Award Date

8-1-2015

Degree Type

Dissertation

Degree Name

Doctor of Philosophy (PhD)

Department

Teaching and Learning

First Committee Member

Hasan Deniz

Second Committee Member

Kendall Hartley

Third Committee Member

Daniele B. Brown

Fourth Committee Member

Matthew Bernacki

Number of Pages

352

Abstract

This qualitative study aimed to explore the changes in elementary science teachers’ conceptions of nature of science (NOS) and their beliefs about the developmental appropriateness and importance of NOS after participating in an academic, year-long professional development program (PDP) as well as the factors facilitating these changes. The PDP consisted of two phases. In the first phase, the participants received NOS training designed with an explicit-reflective instructional approach. In the second phase, the participants implemented several NOS training activities in their classrooms. Four elementary science teachers who volunteered and completed all components of the PDP (i.e., the NOS training and the NOS teaching) comprised the participants of the present study.

A multiple-embedded case study design was employed to explore the changes in the elementary science teachers’ conceptions of NOS and their beliefs about the developmental appropriateness and importance of NOS. The study data were collected from multiple sources. The primary data sources included (a) Views of Nature of Science Elementary School Version 2 (VNOS-D2) questionnaire (Lederman & Khishfe, 2002), (b) Ideas about Science for Early Elementary (K-4) Students questionnaire (Sweeney, 2010), and (c) follow-up semi-structured interviews. The secondary data sources included videotaping of meetings with teachers, reflective field notes, and artifacts produced by teachers and their students. Data were analyzed using Yin’s (1994, 2003) analytic tactics of pattern matching, explanation building, and cross-case synthesis.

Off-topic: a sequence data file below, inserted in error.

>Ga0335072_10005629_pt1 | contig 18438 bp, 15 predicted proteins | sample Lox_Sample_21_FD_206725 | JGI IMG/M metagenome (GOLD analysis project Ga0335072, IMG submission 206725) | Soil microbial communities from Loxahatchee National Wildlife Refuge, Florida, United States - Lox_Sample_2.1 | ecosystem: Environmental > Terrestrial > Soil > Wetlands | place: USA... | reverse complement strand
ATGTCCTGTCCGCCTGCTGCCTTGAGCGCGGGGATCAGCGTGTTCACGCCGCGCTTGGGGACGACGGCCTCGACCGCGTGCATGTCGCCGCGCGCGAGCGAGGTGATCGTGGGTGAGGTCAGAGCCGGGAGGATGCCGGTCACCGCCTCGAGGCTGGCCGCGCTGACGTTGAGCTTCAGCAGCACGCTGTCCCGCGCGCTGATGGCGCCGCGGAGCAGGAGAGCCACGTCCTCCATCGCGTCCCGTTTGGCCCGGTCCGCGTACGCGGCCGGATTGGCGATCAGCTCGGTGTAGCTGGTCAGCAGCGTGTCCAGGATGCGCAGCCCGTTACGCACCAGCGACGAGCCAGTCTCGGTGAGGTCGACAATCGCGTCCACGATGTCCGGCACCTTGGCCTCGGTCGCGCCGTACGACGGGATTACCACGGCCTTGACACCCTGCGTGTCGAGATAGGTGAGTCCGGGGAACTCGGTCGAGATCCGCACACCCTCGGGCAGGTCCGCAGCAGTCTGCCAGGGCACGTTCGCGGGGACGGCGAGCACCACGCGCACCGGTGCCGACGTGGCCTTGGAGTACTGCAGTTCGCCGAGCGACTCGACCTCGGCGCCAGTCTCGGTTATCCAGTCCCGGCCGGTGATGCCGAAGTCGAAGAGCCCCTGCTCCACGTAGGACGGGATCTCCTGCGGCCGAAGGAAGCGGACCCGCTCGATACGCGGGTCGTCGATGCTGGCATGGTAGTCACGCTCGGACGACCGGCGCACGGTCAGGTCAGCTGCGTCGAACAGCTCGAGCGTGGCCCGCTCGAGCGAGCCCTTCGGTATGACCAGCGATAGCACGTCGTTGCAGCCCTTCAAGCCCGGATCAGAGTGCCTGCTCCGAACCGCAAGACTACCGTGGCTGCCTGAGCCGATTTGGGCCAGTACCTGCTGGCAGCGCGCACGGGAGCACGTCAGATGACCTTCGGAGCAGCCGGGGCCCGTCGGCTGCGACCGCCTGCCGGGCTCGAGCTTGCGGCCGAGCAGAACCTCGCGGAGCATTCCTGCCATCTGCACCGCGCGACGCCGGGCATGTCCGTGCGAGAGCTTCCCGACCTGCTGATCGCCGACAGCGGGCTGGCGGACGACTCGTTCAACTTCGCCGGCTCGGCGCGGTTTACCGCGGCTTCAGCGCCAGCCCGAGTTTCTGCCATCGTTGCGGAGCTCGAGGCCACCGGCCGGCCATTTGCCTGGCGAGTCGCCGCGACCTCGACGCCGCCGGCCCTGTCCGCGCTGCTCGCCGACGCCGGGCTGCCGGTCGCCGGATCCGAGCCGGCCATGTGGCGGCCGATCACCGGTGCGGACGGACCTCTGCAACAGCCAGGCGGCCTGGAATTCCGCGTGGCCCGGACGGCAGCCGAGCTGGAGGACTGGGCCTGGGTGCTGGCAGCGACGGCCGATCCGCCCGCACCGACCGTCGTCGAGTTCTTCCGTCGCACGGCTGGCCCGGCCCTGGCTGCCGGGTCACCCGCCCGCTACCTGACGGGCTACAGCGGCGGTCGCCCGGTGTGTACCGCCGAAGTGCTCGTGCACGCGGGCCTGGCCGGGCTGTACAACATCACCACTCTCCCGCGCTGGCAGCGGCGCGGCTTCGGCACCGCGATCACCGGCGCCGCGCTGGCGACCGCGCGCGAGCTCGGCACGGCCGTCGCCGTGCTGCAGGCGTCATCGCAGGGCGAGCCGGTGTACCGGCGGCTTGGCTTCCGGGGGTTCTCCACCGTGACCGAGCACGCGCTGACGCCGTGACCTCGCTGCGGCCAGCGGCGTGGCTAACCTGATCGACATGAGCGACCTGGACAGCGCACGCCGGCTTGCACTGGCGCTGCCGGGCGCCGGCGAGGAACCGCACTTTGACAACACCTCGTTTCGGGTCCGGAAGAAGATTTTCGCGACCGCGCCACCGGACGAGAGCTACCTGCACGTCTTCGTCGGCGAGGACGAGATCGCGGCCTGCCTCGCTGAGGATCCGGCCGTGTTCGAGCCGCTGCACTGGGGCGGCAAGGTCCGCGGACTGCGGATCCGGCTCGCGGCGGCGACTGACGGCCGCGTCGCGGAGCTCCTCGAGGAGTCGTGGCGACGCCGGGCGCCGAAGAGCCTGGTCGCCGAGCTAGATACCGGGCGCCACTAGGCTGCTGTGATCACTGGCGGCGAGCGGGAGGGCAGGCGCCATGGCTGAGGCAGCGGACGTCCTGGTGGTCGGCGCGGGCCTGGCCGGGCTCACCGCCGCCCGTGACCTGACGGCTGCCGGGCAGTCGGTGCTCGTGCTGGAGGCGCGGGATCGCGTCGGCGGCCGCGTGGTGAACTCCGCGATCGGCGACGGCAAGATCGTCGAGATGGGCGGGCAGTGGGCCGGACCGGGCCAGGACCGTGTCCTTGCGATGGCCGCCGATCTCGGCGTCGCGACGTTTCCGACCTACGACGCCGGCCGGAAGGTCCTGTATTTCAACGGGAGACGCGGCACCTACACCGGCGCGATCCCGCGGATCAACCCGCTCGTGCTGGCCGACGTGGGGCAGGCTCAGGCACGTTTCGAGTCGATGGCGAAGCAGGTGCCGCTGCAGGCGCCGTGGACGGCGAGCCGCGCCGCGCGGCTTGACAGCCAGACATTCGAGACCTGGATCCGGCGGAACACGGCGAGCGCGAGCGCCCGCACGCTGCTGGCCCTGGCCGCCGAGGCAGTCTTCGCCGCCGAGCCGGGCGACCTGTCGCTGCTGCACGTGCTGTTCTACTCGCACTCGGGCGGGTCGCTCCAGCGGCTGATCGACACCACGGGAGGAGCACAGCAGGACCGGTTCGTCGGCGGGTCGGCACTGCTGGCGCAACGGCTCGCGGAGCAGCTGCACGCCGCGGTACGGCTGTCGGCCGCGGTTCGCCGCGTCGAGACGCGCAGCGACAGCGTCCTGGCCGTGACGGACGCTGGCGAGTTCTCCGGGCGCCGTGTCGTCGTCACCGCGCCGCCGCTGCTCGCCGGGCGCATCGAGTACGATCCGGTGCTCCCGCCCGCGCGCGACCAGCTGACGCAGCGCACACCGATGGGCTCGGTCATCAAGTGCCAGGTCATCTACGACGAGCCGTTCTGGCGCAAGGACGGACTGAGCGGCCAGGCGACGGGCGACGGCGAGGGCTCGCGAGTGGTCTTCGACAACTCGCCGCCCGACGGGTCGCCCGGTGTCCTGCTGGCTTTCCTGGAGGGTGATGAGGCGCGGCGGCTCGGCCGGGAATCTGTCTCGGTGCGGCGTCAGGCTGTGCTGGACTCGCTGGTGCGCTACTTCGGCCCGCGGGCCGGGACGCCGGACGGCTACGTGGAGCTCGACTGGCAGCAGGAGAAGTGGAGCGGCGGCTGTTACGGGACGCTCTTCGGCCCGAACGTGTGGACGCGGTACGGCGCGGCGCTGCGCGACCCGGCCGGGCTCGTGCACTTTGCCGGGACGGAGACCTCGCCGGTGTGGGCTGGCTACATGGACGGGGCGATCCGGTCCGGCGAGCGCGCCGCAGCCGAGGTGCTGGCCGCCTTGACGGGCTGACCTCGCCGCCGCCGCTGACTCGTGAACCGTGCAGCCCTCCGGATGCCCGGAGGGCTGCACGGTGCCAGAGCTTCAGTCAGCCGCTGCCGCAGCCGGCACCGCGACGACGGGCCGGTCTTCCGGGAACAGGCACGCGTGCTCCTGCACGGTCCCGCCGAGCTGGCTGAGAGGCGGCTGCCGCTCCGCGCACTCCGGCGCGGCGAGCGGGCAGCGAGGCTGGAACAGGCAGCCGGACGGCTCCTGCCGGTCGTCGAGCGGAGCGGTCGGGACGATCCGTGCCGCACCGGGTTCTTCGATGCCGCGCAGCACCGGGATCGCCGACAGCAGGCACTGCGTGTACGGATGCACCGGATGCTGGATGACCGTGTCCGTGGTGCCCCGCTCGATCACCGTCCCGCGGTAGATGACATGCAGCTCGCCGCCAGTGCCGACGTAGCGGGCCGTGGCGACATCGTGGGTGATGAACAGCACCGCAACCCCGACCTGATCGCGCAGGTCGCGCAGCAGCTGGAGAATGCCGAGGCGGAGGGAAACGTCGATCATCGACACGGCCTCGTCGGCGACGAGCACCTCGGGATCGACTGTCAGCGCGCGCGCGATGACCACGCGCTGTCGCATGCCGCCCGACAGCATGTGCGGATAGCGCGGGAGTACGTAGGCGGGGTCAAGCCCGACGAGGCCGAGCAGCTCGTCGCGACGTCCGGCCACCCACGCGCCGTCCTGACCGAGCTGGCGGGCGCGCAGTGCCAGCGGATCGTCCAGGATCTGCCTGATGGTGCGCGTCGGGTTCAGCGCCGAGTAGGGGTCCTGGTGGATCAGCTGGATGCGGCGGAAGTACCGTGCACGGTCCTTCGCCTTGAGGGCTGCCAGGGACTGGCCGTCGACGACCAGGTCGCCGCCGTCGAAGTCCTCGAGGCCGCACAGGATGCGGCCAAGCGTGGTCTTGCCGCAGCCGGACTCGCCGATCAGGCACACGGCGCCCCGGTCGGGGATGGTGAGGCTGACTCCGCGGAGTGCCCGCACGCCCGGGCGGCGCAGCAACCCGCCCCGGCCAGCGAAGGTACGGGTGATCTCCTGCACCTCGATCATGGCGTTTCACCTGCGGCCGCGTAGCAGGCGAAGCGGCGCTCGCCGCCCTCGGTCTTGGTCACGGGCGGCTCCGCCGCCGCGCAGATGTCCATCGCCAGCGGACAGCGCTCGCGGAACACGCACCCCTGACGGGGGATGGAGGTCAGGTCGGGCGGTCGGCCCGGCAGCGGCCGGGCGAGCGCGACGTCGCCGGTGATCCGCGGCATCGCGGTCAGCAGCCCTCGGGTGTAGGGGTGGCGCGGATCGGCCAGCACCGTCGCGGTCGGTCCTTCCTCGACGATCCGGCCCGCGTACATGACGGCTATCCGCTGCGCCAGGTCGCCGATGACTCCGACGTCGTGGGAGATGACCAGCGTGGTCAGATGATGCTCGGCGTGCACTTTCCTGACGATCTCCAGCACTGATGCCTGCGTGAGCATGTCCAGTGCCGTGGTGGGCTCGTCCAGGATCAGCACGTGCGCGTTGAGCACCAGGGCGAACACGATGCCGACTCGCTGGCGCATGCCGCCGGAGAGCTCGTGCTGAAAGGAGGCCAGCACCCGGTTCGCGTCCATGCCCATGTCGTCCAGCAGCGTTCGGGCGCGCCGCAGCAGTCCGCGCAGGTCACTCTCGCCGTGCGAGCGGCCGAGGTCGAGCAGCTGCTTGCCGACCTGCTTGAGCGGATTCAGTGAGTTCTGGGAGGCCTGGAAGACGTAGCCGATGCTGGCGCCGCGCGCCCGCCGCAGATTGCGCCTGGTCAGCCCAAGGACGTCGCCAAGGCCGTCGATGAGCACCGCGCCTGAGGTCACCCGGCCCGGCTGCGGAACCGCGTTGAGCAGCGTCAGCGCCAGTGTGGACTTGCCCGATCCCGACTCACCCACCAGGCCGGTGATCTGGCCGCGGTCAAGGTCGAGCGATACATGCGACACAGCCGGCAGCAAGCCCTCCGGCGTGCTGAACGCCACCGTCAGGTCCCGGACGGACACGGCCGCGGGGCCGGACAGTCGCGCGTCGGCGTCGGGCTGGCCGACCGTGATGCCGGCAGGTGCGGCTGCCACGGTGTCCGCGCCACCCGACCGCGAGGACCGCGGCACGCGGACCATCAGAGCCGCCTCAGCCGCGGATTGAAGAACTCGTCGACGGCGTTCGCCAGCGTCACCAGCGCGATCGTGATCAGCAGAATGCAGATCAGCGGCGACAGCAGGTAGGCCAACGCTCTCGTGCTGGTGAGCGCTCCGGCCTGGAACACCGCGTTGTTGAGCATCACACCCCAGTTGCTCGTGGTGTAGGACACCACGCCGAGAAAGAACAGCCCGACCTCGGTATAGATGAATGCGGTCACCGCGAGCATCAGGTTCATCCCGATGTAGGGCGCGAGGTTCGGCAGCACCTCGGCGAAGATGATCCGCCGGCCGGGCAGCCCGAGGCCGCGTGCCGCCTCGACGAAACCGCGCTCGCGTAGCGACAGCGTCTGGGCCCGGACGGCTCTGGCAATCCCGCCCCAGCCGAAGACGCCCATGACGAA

The findings of the study revealed that the elementary science teachers showed gradual, but substantial changes in their conceptions, and beliefs about the developmental appropriateness and importance of the NOS aspects over the course of participation in the PDP. Moreover, the participants identified nine components in the PDP that facilitated these changes in their conceptions, and beliefs about the developmental appropriateness and importance of the NOS aspects. These components were (a) specific focus on the NOS content, (b) participation in hands-on activities on NOS, (c) educational readings on NOS, (d) multiple types/ formats of reflection, (e) multiple exposure to the NOS content, (f) structural consistency in the presentation of the NOS content, (g) the evaluation of secondary student data, (h) the analysis of national and state science standards in terms of NOS, and (i) the implementation of the NOS activities in the classroom. Based on the findings of this study, it may be concluded that explicit-reflective NOS instruction coupled with NOS teaching is sufficient to evolve and crystallize teachers’ conceptions and beliefs about the developmental appropriateness and importance of the NOS aspects.

Keywords

Elementary teachers; Nature of Science; Professional Development Program; Teacher Beliefs

Disciplines

Philosophy of Science | Science and Mathematics Education | Teacher Education and Professional Development

Language

English